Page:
Sometimes children and young people express their preferences through their behaviour rather than through words, for example. by running away or through challenging behaviour. It is important to look beyond the behaviour to try to see what the child or young person might be trying to express and giving them support and the opportunity to express this.


4. MOMO: Mind of my Own

Better care happens when children are better listened to. MOMO has been introduced by Cambridgeshire County Council because children and young people should be able to participate fully in their care and it should be easy for them to speak up anytime they want. The overall aim is to encourage and support them to be more active within their own plans.

MOMO apps give young people an instant and convenient way to express their views, wishes and feelings, and social workers an easy way to understand and evidence them.

MOMO is an online applications that:

  • Makes one-to-one conversations with young people easier;
  • Creates verbatim statements of their views;
  • Helps them prepare for meetings, raise problems or ask for something;
  • Facilitates problem solving and saves time.

Young people and social workers both sign up to the service. Young people who do not have an email account may need to have a MOMO account created for them. It provides a secure medium for communication and, when someone adds something to MOMO, this triggers an alert to the intended recipient who can then go online, read it and respond.

For further information, see the MOMO Guide for Staff and MOMO Practice Guidance.


5. Children's Participation Service

The Children's Participation Service aims to support children and young people to actively participate in shaping the services they receive.

  • They hold regular junior and senior 'Just Us' groups. These are fun groups that are art/activity based. The groups provide an opportunity for looked after children to get together and enjoy themselves. Some groups may have a focused discussions about the things that impact them as a group;
  • There is a children in care council called 'Voices Matter' where a panel of looked after young people meet with service directors and County Council members to represent the views of other looked after children and young people and talk about how they can improve services. The panel includes representation from Elected Members and is chaired by the Participation Service. Key to this work is that young people are supported to understand that their views will be given credibility and due consideration although final decisions rest with service managers. The Participation Service supports children with this to see this as a positive experience that does not devalue their views. This is for ages ten and upwards;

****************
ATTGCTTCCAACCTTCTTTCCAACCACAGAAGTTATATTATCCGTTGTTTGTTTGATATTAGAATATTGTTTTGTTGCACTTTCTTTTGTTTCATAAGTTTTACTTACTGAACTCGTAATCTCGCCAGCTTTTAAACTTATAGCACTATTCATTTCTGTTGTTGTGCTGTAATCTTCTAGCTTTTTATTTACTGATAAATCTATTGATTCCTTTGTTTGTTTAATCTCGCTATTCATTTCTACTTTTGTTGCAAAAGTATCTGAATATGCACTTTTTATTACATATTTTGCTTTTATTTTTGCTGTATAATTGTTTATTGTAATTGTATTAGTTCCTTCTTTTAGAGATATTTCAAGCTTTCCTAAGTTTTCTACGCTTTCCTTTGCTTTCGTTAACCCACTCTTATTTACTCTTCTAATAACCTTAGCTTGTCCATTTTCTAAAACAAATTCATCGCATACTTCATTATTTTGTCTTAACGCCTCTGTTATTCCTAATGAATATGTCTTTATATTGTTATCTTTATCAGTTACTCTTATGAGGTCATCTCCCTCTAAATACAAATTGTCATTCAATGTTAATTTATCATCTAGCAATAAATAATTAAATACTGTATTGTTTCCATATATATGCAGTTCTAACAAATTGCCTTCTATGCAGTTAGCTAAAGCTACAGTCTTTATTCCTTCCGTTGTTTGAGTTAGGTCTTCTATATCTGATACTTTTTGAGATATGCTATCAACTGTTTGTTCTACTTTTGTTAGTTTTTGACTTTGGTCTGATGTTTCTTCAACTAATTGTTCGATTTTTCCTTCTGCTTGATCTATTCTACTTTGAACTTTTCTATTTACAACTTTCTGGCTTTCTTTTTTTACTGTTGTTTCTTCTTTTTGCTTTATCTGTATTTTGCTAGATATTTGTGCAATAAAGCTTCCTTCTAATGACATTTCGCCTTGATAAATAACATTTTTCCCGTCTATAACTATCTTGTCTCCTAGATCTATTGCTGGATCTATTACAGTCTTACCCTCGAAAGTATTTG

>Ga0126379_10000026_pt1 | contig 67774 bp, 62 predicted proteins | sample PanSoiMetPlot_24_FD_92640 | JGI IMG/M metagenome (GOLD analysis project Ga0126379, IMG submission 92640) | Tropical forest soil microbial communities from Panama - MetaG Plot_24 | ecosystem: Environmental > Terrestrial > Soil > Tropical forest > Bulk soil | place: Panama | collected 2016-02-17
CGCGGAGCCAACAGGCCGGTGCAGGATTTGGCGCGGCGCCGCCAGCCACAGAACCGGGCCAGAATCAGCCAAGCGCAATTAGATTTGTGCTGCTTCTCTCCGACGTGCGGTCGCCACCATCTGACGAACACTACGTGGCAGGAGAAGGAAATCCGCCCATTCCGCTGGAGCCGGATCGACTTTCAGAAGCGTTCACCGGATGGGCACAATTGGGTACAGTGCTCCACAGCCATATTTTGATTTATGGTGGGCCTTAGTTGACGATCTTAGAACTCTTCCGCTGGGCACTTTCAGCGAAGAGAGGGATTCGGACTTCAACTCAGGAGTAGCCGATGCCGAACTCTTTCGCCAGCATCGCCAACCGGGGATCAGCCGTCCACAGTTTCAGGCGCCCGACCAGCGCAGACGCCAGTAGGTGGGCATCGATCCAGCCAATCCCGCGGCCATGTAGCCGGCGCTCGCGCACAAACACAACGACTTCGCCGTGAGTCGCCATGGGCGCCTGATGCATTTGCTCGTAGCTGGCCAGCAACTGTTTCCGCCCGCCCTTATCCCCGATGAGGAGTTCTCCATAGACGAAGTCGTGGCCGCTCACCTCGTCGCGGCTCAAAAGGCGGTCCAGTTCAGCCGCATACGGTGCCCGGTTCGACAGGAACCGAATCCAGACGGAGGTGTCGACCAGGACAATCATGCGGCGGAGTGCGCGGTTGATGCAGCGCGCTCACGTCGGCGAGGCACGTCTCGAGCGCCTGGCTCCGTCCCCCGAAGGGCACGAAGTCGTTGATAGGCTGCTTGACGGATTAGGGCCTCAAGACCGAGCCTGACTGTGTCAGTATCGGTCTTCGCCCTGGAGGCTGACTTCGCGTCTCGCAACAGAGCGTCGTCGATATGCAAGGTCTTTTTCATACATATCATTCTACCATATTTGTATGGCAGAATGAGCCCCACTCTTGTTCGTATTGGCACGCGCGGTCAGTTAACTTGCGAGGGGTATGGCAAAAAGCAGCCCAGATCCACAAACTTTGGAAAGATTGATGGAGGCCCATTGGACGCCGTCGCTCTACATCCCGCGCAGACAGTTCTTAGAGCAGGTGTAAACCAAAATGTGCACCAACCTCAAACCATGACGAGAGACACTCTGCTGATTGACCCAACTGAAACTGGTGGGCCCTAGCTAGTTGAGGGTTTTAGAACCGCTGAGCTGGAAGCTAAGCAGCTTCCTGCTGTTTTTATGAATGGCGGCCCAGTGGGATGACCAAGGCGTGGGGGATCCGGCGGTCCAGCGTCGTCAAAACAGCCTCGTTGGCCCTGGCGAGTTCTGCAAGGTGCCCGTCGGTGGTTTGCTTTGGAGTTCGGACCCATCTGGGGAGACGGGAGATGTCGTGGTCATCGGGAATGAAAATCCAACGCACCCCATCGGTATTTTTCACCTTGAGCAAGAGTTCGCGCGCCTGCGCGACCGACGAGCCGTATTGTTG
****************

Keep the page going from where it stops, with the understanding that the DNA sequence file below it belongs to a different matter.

• There is a Care Leaver's Forum that meets on a monthly basis which is run by care leavers and supported by the Participation Service. The Care Leaver's Forum ensures that young people can comment openly about their experiences and work towards independence with support from local authority services. The Forum is for young people aged sixteen to twenty five;
  • The Service trains and supports a group of young people who are involved with the Skills to Foster, foster carer training. Young people are also given the opportunity to share their experiences at a range of training events supported by the Participation Service;
  • The Service leads on MOMO delivery for staff and young people, a tool for all children and young people to express and share how they are feeling and for making contact with key workers and services;
  • The Service runs annual events like the summer 'Fun Day' and works with Cambridge University to promote projects and events for looked after young people and those that work with them;
  • The Service invites a panel of young people to participate in staff recruitment, taking part in interviews and giving feedback to inform the decision-making process;
  • All new referrals can be made to the Children's Participation Service by phone (01223 715915) or e-mail: csc.participation@cambridgeshire.gov.uk.